(Photo above by Portuguese Gravity / Unsplash)
If we can’t imagine a better future, there won’t be one.
Hope is different from wishful thinking or waiting for time to heal the situation, feeling like you don’t have control over the outcome. Even having hope in the first place can feel like a luxury. But it’s the superpower everyone has inside, no costume needed.
I mean, let’s be real, changemakers like Rosa Parks and Mahatma Gandhi had the type of hope that broke through what seemed like impossible realities.
Their hope went beyond what people could imagine as possible. But as they relentlessly took action toward the world they wanted to see, others began seeing that they too could make an impact.
If we cannot feel hope, it is time to create some.
- Daisaku Ikeda
The real question we should be asking ourselves is, What kind of hope did they have? It wasn’t about the injustice they witnessed or a mere wish for the times to change. Instead, they had an undefeated belief in the ability of people to shape the world. We don’t need to look too far to see this same ability in ourselves.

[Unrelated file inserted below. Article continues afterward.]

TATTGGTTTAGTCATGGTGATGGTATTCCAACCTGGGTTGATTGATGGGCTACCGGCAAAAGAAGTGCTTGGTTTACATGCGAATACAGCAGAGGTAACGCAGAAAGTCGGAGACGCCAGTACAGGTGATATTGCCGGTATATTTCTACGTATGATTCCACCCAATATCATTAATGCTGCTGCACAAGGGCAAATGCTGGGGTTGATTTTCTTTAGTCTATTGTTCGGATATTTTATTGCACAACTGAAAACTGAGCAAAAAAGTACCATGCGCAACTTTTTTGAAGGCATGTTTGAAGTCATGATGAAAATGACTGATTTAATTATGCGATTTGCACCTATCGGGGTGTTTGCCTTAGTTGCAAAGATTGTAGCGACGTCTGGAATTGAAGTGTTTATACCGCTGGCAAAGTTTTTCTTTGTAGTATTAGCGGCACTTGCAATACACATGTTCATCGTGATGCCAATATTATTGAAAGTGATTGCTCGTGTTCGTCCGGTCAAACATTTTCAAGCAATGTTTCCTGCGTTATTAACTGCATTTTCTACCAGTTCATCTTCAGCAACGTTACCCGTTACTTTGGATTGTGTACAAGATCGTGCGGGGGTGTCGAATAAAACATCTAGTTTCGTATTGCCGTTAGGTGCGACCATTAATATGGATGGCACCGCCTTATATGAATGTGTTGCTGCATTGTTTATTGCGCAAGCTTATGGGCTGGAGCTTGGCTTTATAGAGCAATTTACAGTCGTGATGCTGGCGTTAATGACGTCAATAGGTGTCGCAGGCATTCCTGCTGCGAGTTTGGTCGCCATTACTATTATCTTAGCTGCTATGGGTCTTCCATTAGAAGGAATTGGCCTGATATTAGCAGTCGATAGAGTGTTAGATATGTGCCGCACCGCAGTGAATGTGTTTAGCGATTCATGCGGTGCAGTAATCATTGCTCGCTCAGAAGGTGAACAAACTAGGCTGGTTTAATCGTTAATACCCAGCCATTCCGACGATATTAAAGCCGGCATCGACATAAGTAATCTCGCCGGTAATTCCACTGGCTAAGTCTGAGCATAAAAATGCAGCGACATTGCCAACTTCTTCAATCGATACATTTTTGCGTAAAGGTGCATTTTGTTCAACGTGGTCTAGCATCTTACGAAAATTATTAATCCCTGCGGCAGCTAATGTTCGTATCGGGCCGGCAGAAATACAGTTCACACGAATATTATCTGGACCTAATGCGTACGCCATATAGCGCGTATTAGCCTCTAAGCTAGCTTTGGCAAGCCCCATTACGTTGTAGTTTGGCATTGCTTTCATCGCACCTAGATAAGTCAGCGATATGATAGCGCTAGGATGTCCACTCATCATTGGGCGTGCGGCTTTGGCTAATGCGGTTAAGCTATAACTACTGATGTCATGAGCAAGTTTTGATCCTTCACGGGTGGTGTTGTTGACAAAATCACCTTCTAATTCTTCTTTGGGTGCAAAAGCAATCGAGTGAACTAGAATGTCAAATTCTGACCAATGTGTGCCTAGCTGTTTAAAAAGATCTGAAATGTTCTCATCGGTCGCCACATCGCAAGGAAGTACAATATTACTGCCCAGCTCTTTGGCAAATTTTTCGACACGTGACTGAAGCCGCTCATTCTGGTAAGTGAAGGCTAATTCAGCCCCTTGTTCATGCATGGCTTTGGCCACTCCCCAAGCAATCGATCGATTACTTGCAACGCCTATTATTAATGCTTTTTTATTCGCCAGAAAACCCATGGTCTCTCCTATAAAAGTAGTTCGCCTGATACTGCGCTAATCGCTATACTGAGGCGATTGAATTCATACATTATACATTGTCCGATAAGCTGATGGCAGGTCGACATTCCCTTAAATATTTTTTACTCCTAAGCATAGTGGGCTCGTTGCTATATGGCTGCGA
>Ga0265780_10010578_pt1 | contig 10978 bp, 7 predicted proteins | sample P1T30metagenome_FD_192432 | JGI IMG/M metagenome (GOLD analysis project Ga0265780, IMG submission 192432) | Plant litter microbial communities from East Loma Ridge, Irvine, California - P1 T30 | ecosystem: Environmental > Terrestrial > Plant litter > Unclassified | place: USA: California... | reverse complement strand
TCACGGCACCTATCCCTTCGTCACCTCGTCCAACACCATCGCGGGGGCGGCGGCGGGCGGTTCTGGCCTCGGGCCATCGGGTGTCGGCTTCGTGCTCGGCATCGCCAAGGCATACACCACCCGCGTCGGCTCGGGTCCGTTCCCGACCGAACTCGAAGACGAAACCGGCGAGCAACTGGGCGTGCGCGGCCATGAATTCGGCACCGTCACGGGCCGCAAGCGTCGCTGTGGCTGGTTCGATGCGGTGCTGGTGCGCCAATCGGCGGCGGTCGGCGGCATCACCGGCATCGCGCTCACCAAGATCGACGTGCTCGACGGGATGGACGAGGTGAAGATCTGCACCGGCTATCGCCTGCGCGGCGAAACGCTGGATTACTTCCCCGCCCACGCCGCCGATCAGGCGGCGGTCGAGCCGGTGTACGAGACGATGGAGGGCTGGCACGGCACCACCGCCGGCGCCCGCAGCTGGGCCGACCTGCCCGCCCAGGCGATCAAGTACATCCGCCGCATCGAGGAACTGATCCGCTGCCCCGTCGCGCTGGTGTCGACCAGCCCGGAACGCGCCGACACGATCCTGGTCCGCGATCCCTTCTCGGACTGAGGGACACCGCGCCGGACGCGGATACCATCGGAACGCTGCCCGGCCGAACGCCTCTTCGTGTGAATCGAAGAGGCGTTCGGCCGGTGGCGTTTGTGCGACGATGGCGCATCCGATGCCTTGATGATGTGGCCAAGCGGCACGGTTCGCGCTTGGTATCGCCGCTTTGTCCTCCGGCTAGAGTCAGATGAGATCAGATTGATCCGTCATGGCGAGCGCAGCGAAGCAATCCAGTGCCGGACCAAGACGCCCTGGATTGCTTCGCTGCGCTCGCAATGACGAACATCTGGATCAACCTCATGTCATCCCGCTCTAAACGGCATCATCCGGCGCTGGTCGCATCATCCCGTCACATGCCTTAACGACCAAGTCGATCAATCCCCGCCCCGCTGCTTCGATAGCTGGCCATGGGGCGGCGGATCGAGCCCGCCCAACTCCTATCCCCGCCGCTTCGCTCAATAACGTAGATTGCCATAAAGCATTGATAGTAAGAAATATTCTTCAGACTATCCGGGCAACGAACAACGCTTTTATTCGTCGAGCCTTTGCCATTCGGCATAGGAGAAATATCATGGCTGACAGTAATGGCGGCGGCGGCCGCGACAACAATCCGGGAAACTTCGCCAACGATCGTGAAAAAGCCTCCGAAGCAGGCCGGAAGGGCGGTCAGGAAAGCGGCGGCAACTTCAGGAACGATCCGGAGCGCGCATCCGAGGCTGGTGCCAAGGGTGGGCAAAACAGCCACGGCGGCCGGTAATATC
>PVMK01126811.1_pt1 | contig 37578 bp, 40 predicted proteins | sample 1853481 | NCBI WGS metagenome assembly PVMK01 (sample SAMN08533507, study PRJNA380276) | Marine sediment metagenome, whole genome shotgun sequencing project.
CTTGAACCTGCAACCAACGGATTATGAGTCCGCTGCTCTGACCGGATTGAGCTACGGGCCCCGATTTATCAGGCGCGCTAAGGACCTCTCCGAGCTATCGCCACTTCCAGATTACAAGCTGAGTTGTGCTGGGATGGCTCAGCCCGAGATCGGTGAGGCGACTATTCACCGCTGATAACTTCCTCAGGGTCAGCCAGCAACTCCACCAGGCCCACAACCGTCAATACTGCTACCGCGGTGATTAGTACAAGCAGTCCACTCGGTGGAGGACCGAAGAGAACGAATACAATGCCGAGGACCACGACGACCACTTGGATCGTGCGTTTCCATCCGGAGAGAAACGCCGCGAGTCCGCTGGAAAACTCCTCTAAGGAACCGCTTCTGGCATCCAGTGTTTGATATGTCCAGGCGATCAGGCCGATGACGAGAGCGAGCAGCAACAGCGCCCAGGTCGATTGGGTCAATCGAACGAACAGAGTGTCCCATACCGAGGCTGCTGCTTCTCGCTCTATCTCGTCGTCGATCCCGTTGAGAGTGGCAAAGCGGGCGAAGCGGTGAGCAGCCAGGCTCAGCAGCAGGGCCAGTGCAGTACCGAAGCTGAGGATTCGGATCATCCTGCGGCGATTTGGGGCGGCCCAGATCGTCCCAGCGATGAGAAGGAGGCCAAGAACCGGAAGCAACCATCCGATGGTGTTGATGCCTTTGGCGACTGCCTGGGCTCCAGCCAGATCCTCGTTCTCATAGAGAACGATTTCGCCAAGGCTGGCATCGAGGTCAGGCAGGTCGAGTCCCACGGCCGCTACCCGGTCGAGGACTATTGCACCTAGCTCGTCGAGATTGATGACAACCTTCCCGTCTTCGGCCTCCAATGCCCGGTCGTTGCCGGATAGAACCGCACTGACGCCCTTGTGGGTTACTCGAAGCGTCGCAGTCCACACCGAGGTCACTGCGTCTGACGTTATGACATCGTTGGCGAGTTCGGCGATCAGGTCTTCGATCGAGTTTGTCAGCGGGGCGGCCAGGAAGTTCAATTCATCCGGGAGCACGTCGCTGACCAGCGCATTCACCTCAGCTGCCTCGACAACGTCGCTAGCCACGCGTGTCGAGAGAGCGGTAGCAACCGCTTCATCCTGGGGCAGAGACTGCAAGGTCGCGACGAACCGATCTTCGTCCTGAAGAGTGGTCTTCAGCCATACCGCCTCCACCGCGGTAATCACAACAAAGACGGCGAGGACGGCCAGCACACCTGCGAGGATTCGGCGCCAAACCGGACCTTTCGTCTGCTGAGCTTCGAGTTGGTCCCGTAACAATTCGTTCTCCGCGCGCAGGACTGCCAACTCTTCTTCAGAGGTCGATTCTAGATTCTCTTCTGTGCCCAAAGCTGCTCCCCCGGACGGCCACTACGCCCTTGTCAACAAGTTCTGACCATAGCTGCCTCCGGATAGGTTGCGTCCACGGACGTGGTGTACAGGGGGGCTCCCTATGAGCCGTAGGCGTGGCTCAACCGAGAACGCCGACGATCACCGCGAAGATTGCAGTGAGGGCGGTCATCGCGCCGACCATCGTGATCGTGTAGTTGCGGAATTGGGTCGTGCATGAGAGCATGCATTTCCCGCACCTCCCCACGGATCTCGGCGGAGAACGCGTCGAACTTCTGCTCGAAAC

By chanting Nam-myoho-renge-kyo, we tap into this ability. Hope no longer feels like a dream, it’s something we can choose to create. This process of chanting and choosing hope allows us to open our eyes to the limitless actions that we can take to change any situation for the better.
As the Buddhist philosopher Daisaku Ikeda puts it, “If we cannot feel hope, it is time to create some.” (Hope is a Decision, p. 6)